To protect pets from the West Nile virus pesticides, the HSUS staff recommends:

  • Close all windows and doors and turn off air conditioning units as an extra safety precaution during spraying (be sure temperatures inside are not harmful for pets).
  • Carefully clean water and food bowls, toys, and other pet items that may have been left outdoors and exposed to pesticides.
  • Carefully rinse pets’ paws and other body surfaces after possible contact with pesticide residue remaining on sidewalks or lawns after spraying has concluded.
  • Take special precautions to ensure that puppies, kittens, elderly pets and pets with compromised immune systems are not inadvertently exposed to pesticides.

Although pesticide poisoning is unlikely, warning signs can include fever, vomiting, lethargy and neurological signs such as loss of balance or motor skills. If pets exhibit such symptoms, consult a veterinarian.” From:


Why Do We Get Chills With a Fever?

“It's one of the human body's great mysteries. Learn how you can shiver with chills in the midst of a burning fever.

We've all been there — as our bodies burn up with fever, we shiver with chills. It turns out that what feels like a bizarre internal thermostat malfunction is actually the body's way of fighting infection.

Viruses and bacteria multiply best at 98.6 degrees F. By rising the environmental temperature, even by just a degree or two, the body can stop a virus's ability to grow. That's why we get fevers.”  More at:


On This Day:

First Anglo women settle west of the Rockies, Sep 1, 1836:

“On this day in 1836, Narcissa Whitman arrives in Walla Walla, Washington, becoming one of the first Anglo women to settle west of the Rocky Mountains.

Narcissa and Marcus Whitman, along with their close friends Eliza and Henry Spalding, had departed from New York earlier that year on the long overland journey to the far western edge of the continent. The two couples were missionaries, and Narcissa wrote that they were determined to convert the "benighted ones" living in "the thick darkness of heathenism" to Christianity. That summer when they crossed the continental divide at South Pass, Narcissa and Eliza became the first Anglo-American women in history to travel west of the Rocky Mountains. Toward the end of their difficult 1,800-mile overland journey, the two couples split up, with the Spaldings heading for Idaho while Narcissa and her husband traveled to a settlement near present-day Walla Walla, Washington, where they established a mission for the Cayuse Indians.

For 11 years the couples' missionary work went well, and they succeeded in converting many of the Cayuse to Christianity. But in 1847, a devastating measles epidemic swept through the area, killing many of the Cayuse, who had no immunity to the disease, while leaving most of the white people at the mission suspiciously unharmed. Convinced that the missionaries or their god had cursed them with an evil plague, in November of 1847, a band of Cayuse attacked the mission and killed 14 people, including Narcissa and her husband. Narcissa Whitman thus became not only one of the first white women to live in the Far West, but also one of the first white women to die there.”


Wreck of the Titanic found, Sep 1, 1985:

“Seventy-three years after it sunk to the North Atlantic ocean floor, a joint U.S.-French expedition locates the wreck of the RMS Titanic. The sunken liner was about 400 miles east of Newfoundland in the North Atlantic.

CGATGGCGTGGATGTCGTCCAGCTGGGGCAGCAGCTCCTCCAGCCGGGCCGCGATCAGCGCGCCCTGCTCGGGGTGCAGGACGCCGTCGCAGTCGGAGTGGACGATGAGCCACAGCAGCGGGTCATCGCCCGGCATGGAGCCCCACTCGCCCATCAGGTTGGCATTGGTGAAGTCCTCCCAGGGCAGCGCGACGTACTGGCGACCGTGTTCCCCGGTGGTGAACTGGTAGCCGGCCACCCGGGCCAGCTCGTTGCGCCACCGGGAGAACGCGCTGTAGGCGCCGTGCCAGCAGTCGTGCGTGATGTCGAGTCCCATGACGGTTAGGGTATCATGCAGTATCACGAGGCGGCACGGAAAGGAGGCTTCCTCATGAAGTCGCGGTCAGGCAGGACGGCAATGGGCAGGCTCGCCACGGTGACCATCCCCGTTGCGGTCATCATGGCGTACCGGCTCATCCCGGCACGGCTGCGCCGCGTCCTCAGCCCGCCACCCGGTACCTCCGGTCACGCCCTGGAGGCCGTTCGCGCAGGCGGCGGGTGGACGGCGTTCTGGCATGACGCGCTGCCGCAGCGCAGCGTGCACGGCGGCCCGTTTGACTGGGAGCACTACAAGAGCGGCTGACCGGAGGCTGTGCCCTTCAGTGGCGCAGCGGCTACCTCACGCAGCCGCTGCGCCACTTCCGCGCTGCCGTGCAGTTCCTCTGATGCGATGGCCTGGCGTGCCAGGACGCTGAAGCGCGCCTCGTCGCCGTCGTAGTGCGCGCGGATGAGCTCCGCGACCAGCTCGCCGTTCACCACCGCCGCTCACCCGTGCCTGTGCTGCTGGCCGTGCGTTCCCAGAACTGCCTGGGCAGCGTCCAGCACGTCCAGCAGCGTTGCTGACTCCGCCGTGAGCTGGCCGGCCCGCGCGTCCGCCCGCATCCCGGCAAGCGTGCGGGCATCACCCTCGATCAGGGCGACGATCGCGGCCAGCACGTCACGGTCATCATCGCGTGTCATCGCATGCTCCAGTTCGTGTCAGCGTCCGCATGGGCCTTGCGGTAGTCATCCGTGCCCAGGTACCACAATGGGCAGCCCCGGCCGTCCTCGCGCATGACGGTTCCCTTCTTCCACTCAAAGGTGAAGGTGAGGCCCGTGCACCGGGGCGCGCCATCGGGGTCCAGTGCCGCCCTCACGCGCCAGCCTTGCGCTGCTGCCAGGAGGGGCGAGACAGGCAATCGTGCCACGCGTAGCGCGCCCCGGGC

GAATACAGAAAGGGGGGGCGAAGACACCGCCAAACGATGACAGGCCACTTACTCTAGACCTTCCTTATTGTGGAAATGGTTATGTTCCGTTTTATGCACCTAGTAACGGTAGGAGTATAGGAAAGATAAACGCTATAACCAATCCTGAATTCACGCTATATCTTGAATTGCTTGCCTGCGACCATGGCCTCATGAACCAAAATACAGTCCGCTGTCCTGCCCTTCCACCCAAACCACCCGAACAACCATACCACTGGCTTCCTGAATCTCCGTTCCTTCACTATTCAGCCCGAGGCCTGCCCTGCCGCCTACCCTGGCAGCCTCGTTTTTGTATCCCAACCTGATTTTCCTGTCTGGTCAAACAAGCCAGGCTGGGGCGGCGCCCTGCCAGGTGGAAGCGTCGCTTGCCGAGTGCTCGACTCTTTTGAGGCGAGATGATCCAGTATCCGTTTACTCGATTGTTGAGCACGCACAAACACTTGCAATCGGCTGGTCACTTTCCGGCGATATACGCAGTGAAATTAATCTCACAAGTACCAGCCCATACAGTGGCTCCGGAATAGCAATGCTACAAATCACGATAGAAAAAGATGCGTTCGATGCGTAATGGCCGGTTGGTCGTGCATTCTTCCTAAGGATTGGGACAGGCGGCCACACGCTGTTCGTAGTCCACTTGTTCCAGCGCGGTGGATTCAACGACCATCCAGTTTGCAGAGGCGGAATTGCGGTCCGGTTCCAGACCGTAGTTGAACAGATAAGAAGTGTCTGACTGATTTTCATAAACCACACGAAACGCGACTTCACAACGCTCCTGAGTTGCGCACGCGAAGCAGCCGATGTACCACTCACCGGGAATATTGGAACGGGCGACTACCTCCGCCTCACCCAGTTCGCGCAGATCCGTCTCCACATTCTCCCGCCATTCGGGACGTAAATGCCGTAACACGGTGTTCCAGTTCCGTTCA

American Robert D. Ballard headed the expedition, which used an experimental, unmanned submersible developed by the U.S. Navy to search for the ocean liner. The Argo traveled just above the ocean floor, sending photographs up to the research vessel Knorr. In the early morning of September 1, Argo was investigating debris on the ocean floor when it suddenly passed over one of the Titanic's massive boilers, lying at a depth of about 13,000 feet. The wreck was subsequently explored by manned and unmanned submersibles, which shed new light on the details of its 1912 sinking.”



Around noon, I was supposed to take Jay to pay a bill in Conroe before my chiropractor appointment at 3.00pm.  I was just about ready, when he called to say that his mother was going to take him.  I was glad, as he was in one of his loud, overbearing moods, and must have been drinking. Later, she told me that she had a terrible time with him as he wouldn’t stop talking loudly all the way to Conroe and back.

As I was all ready to leave, I left early hoping that maybe I could be seen early.  The chiropractor was a young man, and I think he was a little scared to work on an old lady like me, but he did do some good to my back. 

Something had stopped me from remembering not to make an appointment on a Friday afternoon!  I had noticed that the traffic was very bad on the northbound side of I-45 as I was going south, so I went home on SH 75.  I think everyone had the same idea, as the I-45 was at a standstill by then.  The afternoon sun made it VERY hot, and the traffic would stop, then go a few yards at 5 mph, and then stop again. My van’s temperature gauge didn’t like that at all, and so I had to turn the off the AC.  11 miles later, by the time I arrived home I was dripping wet, and ready to call it a day.


Dizzy-Dick said...

It was a nice surprise seeing you in the health food store yesterday. You are looking very well. Too bad we didn't have time to visit more.

LakeConroePenny,TX said...

Thank you for your comment, DD.

It was great seeing you two again, also. Thank you, you both are looking good, too.
As soon as the lady had helped me with my purchase, I turned around, but you and Ruth were gone.

I had hoped that we could have spent more time visiting.

Happy Tails and Trails, Penny.